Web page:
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The planet was a geologist's nightmare. There was no rhyme nor reason to the stratification; various metals veined the same rock, sharing it with precious or semi-precious stones. Granite, basalt and sandstone neighboured each other, while veins of chalk and limestone penetrated them, although the planet was now a lifeless, arid place. Its atmosphere smelt musty, like a room that has been too long unopened.
The existence of chalk and limestone indicated that it must have had life once, even although it might have been confined to long-dried-up seas. Question - what killed this world? Federation scientists were anxious to find out. The Enterprise had been given the task.
Kirk beamed down with a large landing party; the entire geological staff accompanied Spock, who led the investigation. McCoy, who frequently doubled as a biologist, accompanied them. He didn't really mind doubling up duties - it gave him something to do between routine medical examinations; except for the rare injury most of the crew, all excellent physical specimens, remained obstinately healthy. Kirk was frankly glad to have McCoy along; what Spock thought of it was uncertain.
Now McCoy busied himself searching for any trace of plant life, however primitive, that there might be. He wandered away from the others, who were all busy collecting rocks and searching for fossils.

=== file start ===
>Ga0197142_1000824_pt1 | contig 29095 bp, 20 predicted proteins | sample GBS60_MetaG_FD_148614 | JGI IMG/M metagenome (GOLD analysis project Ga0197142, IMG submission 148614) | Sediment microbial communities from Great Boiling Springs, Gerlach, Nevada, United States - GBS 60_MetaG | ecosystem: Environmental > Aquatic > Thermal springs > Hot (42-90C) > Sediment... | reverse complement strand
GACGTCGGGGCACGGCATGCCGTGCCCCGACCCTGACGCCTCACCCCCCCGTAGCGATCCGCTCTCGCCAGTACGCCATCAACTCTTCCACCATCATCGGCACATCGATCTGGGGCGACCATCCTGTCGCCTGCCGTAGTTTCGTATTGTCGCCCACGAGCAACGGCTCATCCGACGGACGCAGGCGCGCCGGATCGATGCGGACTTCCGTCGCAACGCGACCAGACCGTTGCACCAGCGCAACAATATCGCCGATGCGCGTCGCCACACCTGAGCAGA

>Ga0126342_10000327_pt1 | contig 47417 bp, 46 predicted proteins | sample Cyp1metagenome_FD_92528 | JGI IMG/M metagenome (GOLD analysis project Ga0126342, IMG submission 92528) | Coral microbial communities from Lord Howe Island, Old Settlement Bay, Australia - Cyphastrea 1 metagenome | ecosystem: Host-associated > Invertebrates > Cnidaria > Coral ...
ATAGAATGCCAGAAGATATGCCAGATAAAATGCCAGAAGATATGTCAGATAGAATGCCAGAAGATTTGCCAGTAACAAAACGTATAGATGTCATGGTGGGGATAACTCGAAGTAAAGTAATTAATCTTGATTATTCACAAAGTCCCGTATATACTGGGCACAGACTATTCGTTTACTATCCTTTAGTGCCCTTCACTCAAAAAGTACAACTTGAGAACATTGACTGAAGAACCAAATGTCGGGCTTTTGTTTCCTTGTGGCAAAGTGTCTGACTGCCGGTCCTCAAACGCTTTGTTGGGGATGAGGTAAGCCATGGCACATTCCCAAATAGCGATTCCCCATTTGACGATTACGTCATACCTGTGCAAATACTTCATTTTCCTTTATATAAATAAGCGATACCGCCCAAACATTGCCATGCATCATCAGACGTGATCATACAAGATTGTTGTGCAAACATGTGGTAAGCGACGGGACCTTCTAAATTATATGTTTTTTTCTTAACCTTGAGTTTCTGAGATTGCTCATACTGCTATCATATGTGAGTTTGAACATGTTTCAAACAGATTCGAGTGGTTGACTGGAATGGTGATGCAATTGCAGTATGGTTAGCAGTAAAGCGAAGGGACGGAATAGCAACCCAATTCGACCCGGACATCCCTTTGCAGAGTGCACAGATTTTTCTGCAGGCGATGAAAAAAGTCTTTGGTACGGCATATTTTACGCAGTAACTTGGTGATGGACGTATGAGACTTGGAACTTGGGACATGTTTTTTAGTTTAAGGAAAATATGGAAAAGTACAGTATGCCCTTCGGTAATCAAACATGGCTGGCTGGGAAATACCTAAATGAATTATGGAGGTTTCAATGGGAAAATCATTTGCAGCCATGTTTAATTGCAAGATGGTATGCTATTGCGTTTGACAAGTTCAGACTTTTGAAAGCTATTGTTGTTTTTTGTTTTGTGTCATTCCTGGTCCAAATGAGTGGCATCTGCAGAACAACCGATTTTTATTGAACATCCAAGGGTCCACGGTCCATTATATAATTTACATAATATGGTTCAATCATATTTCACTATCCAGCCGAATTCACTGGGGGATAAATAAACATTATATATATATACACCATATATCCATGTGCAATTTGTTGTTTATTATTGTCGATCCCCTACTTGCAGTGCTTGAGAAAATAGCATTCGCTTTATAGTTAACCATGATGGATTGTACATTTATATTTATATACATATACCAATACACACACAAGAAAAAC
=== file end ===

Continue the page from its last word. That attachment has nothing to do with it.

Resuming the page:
A few minutes later, he called to Spock.
The Vulcan moved towards him and found him standing on the bank of a fast-flowing river which erupted from the rocks and vanished again into a cave some hundred yards further on.
"The rain - such as there is - must soak into the ground pretty quickly," McCoy commented.
"There can be very little rain," Spock replied. "The terrain is too dry, the soil composed of dust. If there was any moisture in the atmosphere the soil would be better compacted."
"So where does that water come from?" McCoy asked. "It must flow into underground lakes, since there's no reservoir of surface water; but where does it come from?"
"A good point, Doctor," Spock admitted. He pointed his tricorder at the water. "Nothing unusual about its composition," he said. "It is ordinary water, somewhat hard. See if you can get a sample of it, Doctor."
McCoy nodded. "I was just going to do that," he retorted. He leaned down - and the bank gave way under his weight.